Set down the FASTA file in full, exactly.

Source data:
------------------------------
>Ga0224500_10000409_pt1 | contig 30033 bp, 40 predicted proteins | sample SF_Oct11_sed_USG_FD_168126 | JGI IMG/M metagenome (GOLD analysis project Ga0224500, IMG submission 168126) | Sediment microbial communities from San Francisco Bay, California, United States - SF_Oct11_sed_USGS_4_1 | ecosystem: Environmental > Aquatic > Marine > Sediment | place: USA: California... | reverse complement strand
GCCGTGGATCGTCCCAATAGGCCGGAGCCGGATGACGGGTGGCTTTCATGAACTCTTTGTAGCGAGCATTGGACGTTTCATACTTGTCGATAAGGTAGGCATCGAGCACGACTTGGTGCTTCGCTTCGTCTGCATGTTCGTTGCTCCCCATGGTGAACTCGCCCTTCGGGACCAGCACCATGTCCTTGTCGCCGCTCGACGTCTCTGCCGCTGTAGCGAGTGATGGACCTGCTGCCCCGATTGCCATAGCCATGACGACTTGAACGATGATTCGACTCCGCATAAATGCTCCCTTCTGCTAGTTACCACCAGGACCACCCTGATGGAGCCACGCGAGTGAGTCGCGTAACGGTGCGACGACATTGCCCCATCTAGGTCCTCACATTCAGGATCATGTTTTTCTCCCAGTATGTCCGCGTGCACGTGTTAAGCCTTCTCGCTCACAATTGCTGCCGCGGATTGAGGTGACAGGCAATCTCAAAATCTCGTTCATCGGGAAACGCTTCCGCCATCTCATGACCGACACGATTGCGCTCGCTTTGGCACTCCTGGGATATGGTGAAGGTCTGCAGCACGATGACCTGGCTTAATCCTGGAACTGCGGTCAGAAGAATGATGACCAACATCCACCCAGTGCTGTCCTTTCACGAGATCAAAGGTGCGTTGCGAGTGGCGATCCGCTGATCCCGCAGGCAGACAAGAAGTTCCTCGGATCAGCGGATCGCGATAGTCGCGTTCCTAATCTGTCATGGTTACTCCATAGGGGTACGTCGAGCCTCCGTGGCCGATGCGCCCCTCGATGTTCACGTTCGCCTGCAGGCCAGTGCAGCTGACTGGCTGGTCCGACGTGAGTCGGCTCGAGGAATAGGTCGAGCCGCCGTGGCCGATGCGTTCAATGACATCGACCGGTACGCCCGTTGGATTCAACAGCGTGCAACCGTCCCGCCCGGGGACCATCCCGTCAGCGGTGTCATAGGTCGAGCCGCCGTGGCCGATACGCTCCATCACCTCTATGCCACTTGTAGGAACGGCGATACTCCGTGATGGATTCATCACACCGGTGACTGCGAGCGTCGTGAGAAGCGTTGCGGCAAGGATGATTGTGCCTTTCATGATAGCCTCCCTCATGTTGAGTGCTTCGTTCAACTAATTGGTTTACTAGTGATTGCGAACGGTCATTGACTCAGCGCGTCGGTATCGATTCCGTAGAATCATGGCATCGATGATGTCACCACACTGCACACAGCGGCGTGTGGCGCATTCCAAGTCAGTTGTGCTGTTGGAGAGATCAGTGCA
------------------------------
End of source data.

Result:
>Ga0224500_10000409_pt1 | contig 30033 bp, 40 predicted proteins | sample SF_Oct11_sed_USG_FD_168126 | JGI IMG/M metagenome (GOLD analysis project Ga0224500, IMG submission 168126) | Sediment microbial communities from San Francisco Bay, California, United States - SF_Oct11_sed_USGS_4_1 | ecosystem: Environmental > Aquatic > Marine > Sediment | place: USA: California... | reverse complement strand
GCCGTGGATCGTCCCAATAGGCCGGAGCCGGATGACGGGTGGCTTTCATGAACTCTTTGTAGCGAGCATTGGACGTTTCATACTTGTCGATAAGGTAGGCATCGAGCACGACTTGGTGCTTCGCTTCGTCTGCATGTTCGTTGCTCCCCATGGTGAACTCGCCCTTCGGGACCAGCACCATGTCCTTGTCGCCGCTCGACGTCTCTGCCGCTGTAGCGAGTGATGGACCTGCTGCCCCGATTGCCATAGCCATGACGACTTGAACGATGATTCGACTCCGCATAAATGCTCCCTTCTGCTAGTTACCACCAGGACCACCCTGATGGAGCCACGCGAGTGAGTCGCGTAACGGTGCGACGACATTGCCCCATCTAGGTCCTCACATTCAGGATCATGTTTTTCTCCCAGTATGTCCGCGTGCACGTGTTAAGCCTTCTCGCTCACAATTGCTGCCGCGGATTGAGGTGACAGGCAATCTCAAAATCTCGTTCATCGGGAAACGCTTCCGCCATCTCATGACCGACACGATTGCGCTCGCTTTGGCACTCCTGGGATATGGTGAAGGTCTGCAGCACGATGACCTGGCTTAATCCTGGAACTGCGGTCAGAAGAATGATGACCAACATCCACCCAGTGCTGTCCTTTCACGAGATCAAAGGTGCGTTGCGAGTGGCGATCCGCTGATCCCGCAGGCAGACAAGAAGTTCCTCGGATCAGCGGATCGCGATAGTCGCGTTCCTAATCTGTCATGGTTACTCCATAGGGGTACGTCGAGCCTCCGTGGCCGATGCGCCCCTCGATGTTCACGTTCGCCTGCAGGCCAGTGCAGCTGACTGGCTGGTCCGACGTGAGTCGGCTCGAGGAATAGGTCGAGCCGCCGTGGCCGATGCGTTCAATGACATCGACCGGTACGCCCGTTGGATTCAACAGCGTGCAACCGTCCCGCCCGGGGACCATCCCGTCAGCGGTGTCATAGGTCGAGCCGCCGTGGCCGATACGCTCCATCACCTCTATGCCACTTGTAGGAACGGCGATACTCCGTGATGGATTCATCACACCGGTGACTGCGAGCGTCGTGAGAAGCGTTGCGGCAAGGATGATTGTGCCTTTCATGATAGCCTCCCTCATGTTGAGTGCTTCGTTCAACTAATTGGTTTACTAGTGATTGCGAACGGTCATTGACTCAGCGCGTCGGTATCGATTCCGTAGAATCATGGCATCGATGATGTCACCACACTGCACACAGCGGCGTGTGGCGCATTCCAAGTCAGTTGTGCTGTTGGAGAGATCAGTGCA